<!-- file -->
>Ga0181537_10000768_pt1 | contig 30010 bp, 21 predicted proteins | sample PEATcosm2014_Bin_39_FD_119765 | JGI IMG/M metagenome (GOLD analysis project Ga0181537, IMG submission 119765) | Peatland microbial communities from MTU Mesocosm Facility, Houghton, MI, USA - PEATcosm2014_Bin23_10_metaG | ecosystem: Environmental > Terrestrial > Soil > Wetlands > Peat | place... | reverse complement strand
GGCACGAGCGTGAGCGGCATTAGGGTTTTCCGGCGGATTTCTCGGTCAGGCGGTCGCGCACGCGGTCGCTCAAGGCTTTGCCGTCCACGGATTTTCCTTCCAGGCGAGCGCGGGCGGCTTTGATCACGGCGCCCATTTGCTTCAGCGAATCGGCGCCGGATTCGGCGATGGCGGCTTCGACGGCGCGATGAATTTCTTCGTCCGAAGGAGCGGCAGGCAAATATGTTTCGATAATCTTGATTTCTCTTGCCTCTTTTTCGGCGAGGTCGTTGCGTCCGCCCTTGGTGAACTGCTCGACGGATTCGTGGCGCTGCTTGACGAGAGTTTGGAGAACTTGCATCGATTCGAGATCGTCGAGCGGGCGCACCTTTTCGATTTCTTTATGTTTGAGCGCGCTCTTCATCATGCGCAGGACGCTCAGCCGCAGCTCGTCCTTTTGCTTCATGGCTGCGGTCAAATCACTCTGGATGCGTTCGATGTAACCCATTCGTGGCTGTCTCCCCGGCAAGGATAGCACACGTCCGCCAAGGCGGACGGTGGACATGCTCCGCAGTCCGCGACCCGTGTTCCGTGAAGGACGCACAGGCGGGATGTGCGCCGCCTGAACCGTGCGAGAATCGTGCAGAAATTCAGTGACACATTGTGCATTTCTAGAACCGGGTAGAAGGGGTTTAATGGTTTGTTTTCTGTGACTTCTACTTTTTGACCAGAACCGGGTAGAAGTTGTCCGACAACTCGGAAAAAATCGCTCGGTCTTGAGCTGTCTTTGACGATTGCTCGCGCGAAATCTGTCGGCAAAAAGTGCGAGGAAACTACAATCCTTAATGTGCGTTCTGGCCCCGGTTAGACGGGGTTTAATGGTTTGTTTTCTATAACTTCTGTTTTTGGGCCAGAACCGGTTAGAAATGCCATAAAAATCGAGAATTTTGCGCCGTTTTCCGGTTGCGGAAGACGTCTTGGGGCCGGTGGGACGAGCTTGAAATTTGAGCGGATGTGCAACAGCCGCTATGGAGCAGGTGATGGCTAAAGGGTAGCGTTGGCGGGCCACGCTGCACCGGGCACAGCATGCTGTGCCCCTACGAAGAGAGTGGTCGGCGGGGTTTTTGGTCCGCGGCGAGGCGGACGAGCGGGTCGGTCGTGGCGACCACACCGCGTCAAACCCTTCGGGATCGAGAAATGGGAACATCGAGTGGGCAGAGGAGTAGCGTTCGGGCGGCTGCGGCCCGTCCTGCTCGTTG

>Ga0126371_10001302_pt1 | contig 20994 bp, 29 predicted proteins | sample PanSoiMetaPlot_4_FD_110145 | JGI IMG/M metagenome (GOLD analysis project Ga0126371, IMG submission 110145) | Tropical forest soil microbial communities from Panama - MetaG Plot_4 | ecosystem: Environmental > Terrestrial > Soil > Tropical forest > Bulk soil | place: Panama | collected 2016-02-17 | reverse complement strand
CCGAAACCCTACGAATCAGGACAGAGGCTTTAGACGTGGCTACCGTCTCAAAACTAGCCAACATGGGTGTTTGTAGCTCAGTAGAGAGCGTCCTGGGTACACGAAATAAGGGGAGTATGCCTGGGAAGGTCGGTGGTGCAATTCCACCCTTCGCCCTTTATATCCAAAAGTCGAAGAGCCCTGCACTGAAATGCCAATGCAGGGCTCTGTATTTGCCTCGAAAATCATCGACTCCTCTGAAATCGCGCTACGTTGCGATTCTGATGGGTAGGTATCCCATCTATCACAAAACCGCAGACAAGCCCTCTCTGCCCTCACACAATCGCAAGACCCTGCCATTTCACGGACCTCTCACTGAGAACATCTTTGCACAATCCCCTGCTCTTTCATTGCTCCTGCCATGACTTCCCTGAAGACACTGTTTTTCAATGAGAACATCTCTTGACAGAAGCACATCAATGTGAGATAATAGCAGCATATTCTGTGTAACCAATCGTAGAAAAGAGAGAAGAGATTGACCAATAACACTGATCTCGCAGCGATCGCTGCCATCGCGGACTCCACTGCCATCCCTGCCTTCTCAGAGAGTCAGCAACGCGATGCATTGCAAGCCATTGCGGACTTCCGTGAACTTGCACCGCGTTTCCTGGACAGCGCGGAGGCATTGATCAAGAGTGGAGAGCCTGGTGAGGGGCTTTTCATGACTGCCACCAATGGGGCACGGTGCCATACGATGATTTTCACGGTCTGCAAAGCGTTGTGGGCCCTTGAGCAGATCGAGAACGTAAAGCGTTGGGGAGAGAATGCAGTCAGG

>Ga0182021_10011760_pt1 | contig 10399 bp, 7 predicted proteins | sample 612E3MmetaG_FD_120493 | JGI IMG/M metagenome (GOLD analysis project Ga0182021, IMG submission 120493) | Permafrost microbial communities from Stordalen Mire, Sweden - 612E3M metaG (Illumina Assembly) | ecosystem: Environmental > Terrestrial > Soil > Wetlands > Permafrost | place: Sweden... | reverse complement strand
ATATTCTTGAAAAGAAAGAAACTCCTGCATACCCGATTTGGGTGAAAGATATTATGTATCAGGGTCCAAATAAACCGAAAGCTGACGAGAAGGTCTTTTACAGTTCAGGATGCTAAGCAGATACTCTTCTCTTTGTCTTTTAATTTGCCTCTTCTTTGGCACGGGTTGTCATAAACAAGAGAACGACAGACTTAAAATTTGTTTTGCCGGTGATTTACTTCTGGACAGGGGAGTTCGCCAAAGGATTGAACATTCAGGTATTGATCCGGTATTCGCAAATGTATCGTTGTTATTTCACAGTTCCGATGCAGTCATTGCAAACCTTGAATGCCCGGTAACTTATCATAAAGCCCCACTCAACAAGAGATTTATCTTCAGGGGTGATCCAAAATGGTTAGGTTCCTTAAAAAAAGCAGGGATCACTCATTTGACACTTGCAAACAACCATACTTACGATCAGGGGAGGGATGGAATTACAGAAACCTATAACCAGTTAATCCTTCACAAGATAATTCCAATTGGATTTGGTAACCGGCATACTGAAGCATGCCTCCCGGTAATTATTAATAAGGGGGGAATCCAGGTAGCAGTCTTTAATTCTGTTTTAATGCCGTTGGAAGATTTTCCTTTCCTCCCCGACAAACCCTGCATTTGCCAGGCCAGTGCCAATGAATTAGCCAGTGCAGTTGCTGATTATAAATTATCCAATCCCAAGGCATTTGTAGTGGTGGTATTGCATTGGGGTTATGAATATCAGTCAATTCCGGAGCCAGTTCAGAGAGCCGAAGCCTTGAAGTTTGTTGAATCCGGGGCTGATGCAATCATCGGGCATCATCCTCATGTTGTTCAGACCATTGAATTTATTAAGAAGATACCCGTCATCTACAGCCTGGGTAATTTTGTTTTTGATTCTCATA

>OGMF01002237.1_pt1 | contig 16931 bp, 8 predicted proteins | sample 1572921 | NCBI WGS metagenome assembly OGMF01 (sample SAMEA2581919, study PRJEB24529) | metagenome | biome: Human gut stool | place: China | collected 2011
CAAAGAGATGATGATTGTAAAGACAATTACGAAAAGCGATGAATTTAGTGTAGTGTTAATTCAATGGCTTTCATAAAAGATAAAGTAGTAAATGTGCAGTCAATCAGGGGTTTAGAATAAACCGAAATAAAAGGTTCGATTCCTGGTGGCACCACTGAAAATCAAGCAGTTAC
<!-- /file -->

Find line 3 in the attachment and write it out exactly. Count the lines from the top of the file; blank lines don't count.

>Ga0126371_10001302_pt1 | contig 20994 bp, 29 predicted proteins | sample PanSoiMetaPlot_4_FD_110145 | JGI IMG/M metagenome (GOLD analysis project Ga0126371, IMG submission 110145) | Tropical forest soil microbial communities from Panama - MetaG Plot_4 | ecosystem: Environmental > Terrestrial > Soil > Tropical forest > Bulk soil | place: Panama | collected 2016-02-17 | reverse complement strand